The king is dead, long live the king.
That has been the way around Turf Moor, particularly in the striking department, for the last decade and more.
But boss Sean Dyche admits it is getting more and more difficult to identify the right players to continue his side’s development, with Europe and beyond the next frontier.
Burnley sold Robbie Blake for a then-club record £1.5m to Birmingham City in 2005, and replaced him with Ade Akinbiyi.
Akinbiyi followed Blake out of the door in 2006 for £1.75m, another record.
Then came Andy Gray, who then joined Charlton for a record £2m in January 2008, with Kyle Lafferty following him out of the door that summer, joining Rangers for £4m, you've guessed it, a record!
Martin Paterson arrived for £1m, with Steven Fletcher joining for a club record £3m in the summer of 2009 after promotion to the Premier League.
A year on, Fletcher was off to Wolves for a club record £6m, giving Jay Rodriguez an opportunity, and so it goes on.
Rodriguez, Charlie Austin and Danny Ings have all shone up front for the Clarets, only to move on.
Andre Gray is just the latest.
But how hard is it to identity the next prolific forward?
Dyche said: “The way that we’ve been attempting to operate is to have people in mind before these things happen, but it’s very difficult.
“This is a structural thing but inside the club, one of the last areas that needs more work is recruitment and building a structure and a strategy, but it takes time.
“A lot is made of European players and us signing European players. Any given club has a real depth of knowledge, as this club has transformed from an English-thinking club when I took over, it has grown a bit and first time in the Premier League, we tried to get players who can operate between the two divisions, now we’re a bit healthier and we've started to look at Steven Defour and Johann.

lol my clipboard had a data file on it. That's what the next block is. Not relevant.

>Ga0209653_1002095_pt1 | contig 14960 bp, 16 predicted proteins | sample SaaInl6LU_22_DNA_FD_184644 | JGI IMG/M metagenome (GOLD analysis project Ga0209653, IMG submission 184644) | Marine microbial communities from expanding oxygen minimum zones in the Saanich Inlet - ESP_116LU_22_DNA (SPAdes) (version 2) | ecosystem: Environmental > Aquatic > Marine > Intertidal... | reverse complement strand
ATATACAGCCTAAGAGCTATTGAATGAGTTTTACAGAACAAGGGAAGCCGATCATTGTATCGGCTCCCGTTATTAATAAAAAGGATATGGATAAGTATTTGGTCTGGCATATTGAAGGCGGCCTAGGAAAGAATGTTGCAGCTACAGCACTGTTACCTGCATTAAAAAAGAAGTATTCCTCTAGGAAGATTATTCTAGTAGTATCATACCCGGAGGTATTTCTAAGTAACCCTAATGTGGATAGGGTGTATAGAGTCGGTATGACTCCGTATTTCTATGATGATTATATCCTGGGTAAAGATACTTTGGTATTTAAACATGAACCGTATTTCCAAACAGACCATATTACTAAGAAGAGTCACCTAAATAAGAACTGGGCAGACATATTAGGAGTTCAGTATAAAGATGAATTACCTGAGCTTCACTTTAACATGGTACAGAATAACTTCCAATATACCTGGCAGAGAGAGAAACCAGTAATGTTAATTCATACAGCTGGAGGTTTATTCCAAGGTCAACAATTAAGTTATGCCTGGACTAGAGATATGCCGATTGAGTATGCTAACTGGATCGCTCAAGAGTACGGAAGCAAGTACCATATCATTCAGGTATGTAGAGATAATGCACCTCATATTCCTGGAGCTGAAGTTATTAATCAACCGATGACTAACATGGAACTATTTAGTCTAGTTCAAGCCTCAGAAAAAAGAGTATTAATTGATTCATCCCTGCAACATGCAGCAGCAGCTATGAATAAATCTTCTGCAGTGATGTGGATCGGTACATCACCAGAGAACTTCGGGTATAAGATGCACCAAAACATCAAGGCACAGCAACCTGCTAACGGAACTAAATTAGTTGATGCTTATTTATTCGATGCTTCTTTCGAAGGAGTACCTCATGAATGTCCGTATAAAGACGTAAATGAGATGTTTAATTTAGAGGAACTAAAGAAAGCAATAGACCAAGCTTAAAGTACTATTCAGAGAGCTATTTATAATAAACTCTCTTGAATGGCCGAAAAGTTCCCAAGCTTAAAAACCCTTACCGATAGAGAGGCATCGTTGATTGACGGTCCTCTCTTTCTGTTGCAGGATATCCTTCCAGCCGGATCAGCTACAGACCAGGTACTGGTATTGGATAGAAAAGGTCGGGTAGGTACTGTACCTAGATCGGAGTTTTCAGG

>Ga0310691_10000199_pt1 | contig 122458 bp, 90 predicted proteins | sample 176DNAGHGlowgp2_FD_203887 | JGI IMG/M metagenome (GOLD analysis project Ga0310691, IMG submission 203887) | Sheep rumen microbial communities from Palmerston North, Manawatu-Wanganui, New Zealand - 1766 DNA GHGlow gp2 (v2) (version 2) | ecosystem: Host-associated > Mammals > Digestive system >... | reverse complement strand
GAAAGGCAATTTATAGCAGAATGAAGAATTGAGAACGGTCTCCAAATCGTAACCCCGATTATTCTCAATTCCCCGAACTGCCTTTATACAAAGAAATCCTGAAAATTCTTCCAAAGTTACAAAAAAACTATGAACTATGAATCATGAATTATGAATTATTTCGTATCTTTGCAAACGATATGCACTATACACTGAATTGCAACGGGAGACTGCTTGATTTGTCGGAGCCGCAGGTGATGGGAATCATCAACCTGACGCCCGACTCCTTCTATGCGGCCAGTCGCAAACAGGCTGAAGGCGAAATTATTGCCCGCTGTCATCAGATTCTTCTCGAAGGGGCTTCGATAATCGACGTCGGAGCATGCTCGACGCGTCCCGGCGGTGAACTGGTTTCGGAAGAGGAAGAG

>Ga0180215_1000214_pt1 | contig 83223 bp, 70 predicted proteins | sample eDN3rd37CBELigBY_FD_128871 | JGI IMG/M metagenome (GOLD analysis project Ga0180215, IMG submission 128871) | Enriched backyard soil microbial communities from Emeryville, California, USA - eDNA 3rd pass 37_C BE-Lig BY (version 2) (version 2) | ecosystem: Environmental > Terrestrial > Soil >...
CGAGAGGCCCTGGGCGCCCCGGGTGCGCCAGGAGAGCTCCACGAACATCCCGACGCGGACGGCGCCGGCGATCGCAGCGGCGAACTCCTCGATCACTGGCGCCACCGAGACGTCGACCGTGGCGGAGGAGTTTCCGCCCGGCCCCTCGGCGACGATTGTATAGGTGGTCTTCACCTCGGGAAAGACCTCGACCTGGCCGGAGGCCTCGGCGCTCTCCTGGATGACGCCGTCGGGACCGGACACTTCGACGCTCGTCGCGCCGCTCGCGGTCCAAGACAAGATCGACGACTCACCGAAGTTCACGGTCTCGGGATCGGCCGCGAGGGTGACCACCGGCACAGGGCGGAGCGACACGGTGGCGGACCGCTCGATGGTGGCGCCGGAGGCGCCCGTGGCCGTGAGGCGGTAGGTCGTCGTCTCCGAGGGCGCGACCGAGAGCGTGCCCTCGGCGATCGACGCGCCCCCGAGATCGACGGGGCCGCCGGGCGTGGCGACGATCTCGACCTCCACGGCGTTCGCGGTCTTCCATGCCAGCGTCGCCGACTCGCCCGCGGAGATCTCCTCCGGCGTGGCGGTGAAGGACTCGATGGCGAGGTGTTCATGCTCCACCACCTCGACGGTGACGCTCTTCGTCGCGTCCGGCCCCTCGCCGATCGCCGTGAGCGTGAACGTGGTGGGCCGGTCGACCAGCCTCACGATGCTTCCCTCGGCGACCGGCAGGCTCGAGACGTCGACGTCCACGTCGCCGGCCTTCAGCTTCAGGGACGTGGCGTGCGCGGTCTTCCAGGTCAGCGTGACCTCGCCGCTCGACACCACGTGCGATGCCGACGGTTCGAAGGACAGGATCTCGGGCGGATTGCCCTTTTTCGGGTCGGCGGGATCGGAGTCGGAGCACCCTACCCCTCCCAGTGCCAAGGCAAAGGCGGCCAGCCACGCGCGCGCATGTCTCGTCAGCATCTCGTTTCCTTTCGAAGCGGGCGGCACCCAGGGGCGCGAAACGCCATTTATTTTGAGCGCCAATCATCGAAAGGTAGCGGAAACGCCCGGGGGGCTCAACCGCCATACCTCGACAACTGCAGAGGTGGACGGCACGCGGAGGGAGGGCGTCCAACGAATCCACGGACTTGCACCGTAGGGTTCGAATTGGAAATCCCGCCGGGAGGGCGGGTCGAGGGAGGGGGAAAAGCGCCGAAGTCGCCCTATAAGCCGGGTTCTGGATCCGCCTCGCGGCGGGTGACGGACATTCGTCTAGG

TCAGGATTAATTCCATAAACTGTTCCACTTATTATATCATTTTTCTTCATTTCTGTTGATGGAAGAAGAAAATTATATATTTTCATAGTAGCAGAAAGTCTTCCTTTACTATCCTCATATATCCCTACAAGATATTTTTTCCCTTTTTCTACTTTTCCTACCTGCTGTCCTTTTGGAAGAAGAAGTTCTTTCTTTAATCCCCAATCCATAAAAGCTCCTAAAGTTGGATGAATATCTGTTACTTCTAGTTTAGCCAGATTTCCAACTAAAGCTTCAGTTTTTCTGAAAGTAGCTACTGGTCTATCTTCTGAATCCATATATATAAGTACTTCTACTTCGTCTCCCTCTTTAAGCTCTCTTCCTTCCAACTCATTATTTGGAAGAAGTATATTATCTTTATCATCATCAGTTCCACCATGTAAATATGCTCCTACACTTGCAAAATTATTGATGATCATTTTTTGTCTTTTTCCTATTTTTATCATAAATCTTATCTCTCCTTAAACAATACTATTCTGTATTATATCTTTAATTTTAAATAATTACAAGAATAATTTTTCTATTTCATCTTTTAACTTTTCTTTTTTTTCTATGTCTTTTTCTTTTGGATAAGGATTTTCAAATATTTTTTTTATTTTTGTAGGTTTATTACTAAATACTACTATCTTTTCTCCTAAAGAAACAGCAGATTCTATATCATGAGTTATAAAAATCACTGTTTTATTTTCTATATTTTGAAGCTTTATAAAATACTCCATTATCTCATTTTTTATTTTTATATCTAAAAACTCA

“You spread your wings a little bit but everyone wants it doing overnight, if you do it overnight we all know the stories that happen. That’s where it becomes tough.
“If it goes wrong it really goes wrong, and if it goes really wrong someone needs to be there to catch it.
“It’s difficult on me as manager because we have to try and find players who can continue this and keeping moving forward while knowing at the back of your mind there’s a good chance that your better players are going to be taken off somewhere else.”
Dyche had identified Britt Assombalonga of Nottingham Forest, who he gave a senior debut to while at Watford.
But after having two offers turned down, the first for £8m, Middlesbrough had a £15m offer accepted, and with a lucrative wage package to boot, Burnley decided to end their interest.
Would Dyche have pushed harder for Assombalonga if he knew Gray would leave?: “There’s still got be a level that fits any club. Steve Gibson has been writing big cheques for that club for many years, his backing of his managers and the club is unbelievable I think.
“That’s their style. This is a different club. The chairman and the board here don’t want to go mad and put it out there financially and say ‘let’s really go to town’.
“It’s hard to find the level that is appropriate to keep moving forward while not putting the club in future jeopardy.
“We’ve got a few others scouts in now but it’s the layers of information. Often these big clubs have got years on us, they’ve been monitoring players for years, they build up massive amounts of information. We’re just starting that, probably about a year ago, to learn about the European markets and adding more staff and more information.
“That’s all it is. People say I don’t like foreign players, I couldn’t care where they’re from, as long as their good footballers, that’s the key.
“Getting it right as often as you can is still important at this club, some other clubs maybe not as important.”
Dyche's budget has been enhanced by the departures of Gray and Michael Keane, but he explained: “You need someone to spend the budget on. It’s the availability, the right players, contracts are a big thing here.
“I’m not crying it in, it’s just this world. Other clubs have their own way of doing things.”
So is Dyche frustrated with the board’s prudent outlook? “Over my time here I have a big say on a lot of things, so at the key moments I’m involved. There comes at a time when there has to be a shift for the right reasons, because if you’re going to shift them then all of the others who have done great here will need to shift as well.
“Each agent comes in and asks for whatever they ask for, some more realistic than others, then we have to make a decision.
“It’s judging what the right level is for a club like this.”